The following table taken from Credit Suisse data summarizes the current and go forward position for consumption, refined lead balance, stocks (LME) and price. We include the reference to the LME in brackets because producers and consumers also hold significant inventory. Last year for example when the LME averaged some 147kt, producers held an estimated 135kt and consumers a further 106kt. But it is fair to say if either got seriously out of balance with the other the LME would be the bell-weather displaying the underlying state of the market.

There is considerable uncertainty about many of these estimates. Domestic Chinese mine production has a significant +/- to it, as does demand from automotive and e-bike batteries. There could well be a softening in demand in Q4, 2010 and Q1, 2011 as demand eases in China and western markets remain flat. Current prices probably already factor in much of the upside for the first half of 2011 but as H2 2011 unfolds, a growing tightness should unleash further speculative buying that will be needed to justify mine expansion in the years ahead.

–Stuart Burns

MetalMiner is pleased to welcome our newest commentator, Taras Berezowsky.

China steel prices appear to be on an upswing at third quarter’s end, but going into Q4, there is still much uncertainty about exactly where prices will be by the end of 2010.

Based on MetalMiner’s latest IndX, as of October 1, most metal types experienced a slight increase [see below]. For example, rebar was up nearly 8 percent from September 1.

Source: MetalMiner IndX(SM)

The slight increases do not necessarily indicate that prices in China, and by extension, much of Asia, are less affected than those in the U.S. As MetalMiner makes clear in its Q3 report, “the US market does have more price protection for raw materials than either Asian or European steel markets.

Though US steel price momentum remains uncertain, China may head toward a slightly different trajectory. News lately has focused on China’s crackdown on oversupply. By shutting down several mills entirely (though temporarily), and decreasing steel production overall by 70 percent, the move was seen as necessary to spur future demand in the Asian market. Now, according to sources, production looks to be restarting.

The Steel Index reports that spot iron ore prices reached $151/ton for 62% Fe fines. Prices have increased 11.5% over the past four weeks.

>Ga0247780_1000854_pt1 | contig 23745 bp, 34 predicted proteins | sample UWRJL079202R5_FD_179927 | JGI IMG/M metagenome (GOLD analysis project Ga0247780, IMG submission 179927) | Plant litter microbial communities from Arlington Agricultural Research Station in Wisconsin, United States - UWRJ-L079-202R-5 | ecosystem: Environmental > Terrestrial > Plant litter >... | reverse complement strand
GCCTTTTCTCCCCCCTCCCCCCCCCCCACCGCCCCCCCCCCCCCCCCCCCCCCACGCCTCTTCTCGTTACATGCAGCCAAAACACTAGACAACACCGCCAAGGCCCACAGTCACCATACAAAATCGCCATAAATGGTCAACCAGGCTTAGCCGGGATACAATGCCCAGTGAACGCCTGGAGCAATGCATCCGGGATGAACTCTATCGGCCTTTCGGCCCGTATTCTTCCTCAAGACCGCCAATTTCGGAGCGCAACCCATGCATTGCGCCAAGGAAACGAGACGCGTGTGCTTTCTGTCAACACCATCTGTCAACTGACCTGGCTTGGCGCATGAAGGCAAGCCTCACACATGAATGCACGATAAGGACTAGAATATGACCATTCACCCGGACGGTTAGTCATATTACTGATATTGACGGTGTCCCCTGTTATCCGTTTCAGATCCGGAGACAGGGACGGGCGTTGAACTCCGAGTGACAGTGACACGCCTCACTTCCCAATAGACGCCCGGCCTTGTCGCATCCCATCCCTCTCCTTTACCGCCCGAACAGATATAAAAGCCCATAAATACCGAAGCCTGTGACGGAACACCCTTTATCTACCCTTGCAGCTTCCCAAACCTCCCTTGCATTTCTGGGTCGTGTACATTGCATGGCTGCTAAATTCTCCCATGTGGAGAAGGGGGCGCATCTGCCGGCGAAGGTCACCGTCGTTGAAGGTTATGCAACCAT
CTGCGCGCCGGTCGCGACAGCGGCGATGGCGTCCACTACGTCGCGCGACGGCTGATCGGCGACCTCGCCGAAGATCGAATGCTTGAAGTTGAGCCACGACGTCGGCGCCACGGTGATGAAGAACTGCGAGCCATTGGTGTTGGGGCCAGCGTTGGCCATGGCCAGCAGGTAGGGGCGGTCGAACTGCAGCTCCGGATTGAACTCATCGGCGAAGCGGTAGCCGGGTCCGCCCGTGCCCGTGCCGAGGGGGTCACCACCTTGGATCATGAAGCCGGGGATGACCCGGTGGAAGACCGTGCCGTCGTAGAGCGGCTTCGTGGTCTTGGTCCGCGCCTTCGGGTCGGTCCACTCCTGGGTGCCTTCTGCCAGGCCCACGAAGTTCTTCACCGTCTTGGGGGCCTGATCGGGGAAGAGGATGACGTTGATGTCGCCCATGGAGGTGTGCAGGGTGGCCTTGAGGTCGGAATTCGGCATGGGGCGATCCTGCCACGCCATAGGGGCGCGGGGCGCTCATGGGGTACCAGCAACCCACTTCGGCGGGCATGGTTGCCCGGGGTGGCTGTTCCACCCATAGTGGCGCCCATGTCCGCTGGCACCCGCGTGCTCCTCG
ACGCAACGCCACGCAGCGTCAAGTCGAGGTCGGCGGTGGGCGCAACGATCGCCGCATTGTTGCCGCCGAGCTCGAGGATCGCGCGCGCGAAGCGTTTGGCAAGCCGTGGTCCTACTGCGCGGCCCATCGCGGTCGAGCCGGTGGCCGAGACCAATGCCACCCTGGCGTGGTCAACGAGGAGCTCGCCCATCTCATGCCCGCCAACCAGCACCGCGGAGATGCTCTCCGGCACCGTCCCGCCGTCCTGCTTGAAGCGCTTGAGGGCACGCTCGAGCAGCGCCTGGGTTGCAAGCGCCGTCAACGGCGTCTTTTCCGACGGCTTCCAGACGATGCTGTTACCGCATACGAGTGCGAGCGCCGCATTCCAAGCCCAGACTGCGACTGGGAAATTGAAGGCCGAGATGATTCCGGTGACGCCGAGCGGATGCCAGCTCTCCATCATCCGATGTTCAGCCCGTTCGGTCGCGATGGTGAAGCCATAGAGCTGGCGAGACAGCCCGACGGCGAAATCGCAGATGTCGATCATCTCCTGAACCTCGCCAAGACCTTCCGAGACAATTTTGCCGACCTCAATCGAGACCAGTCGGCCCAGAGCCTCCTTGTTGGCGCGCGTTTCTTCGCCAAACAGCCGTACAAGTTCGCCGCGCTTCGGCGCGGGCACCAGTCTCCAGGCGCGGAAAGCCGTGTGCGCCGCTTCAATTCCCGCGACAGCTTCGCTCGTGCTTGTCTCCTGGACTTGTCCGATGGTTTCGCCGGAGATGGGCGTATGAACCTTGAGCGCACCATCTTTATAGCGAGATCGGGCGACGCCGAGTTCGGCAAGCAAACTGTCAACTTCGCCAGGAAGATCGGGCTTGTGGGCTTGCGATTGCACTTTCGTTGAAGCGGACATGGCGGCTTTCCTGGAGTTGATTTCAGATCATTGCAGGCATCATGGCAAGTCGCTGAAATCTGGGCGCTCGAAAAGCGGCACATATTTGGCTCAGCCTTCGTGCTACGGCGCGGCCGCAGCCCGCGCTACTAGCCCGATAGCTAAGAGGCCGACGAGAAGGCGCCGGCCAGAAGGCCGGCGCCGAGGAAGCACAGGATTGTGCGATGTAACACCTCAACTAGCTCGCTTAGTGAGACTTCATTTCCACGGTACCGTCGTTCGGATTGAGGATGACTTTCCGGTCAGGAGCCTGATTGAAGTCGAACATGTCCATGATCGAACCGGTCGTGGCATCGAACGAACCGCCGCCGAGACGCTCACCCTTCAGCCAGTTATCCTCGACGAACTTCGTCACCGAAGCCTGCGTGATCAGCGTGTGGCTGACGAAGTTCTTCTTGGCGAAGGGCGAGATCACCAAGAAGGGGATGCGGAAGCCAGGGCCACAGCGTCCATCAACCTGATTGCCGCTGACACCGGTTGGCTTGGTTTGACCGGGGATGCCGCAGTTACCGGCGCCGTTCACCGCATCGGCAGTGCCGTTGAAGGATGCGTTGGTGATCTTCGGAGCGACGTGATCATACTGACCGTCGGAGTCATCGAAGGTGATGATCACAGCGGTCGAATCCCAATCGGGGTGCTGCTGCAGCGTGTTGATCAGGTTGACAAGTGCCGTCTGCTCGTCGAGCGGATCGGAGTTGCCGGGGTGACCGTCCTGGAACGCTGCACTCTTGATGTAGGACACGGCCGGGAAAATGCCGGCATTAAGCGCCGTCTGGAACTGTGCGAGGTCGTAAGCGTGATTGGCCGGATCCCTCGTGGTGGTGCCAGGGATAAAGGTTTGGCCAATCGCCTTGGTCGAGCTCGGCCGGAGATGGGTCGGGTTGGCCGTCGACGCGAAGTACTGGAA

In a recent Reuters article, Manolo Serapio, Jr., writes that [Australian bank] ANZ said reports that China may be easing power curbs on steel mills “sets the scene for a boost in positive sentiment¦

Raw materials prices, especially iron ore, will no doubt be the primary drivers for increased steel prices. However, China, the biggest iron ore buyer in the world, will encounter market volatility here, as evidenced by the recent iron ore conference in Dalian.

Ian Christmas, the World Steel Association’s director general, quoted by Reuters at a news conference in Tokyo, sees uncertainty here as well. “There is no doubt a very short-term volatility in steel prices coming from raw material prices gives us and customers some issues, he said.

Global steel demand may just be the most important indicator. Demand is set to rise 13.1 percent to 1.27 billion tons this year, higher than an earlier forecast of 8.4 percent growth, according to the Oct. 4 Reuters report. Even Ukraine, the world’s eighth-largest steel producer, has seen sizable increases in crude steel output this year, with 33.5 million tons projected for 2010.

“We are in a transitional period: emerging economies like China, India, Latin American countries and Russia are bolstering their shares in steel output and consumption while demand in developed economies remains in the doldrums,” said Hajime Bada, president of the world’s No. 5 steelmaker, JFE Holdings Inc.

As long as demand in nations such as India stay strong, domestic consumption remains hearty the IMF projects 10.5 percent growth in 2011 and the real estate market is kept under control, China’s steel prices should stay steady.

–Taras Berezowsky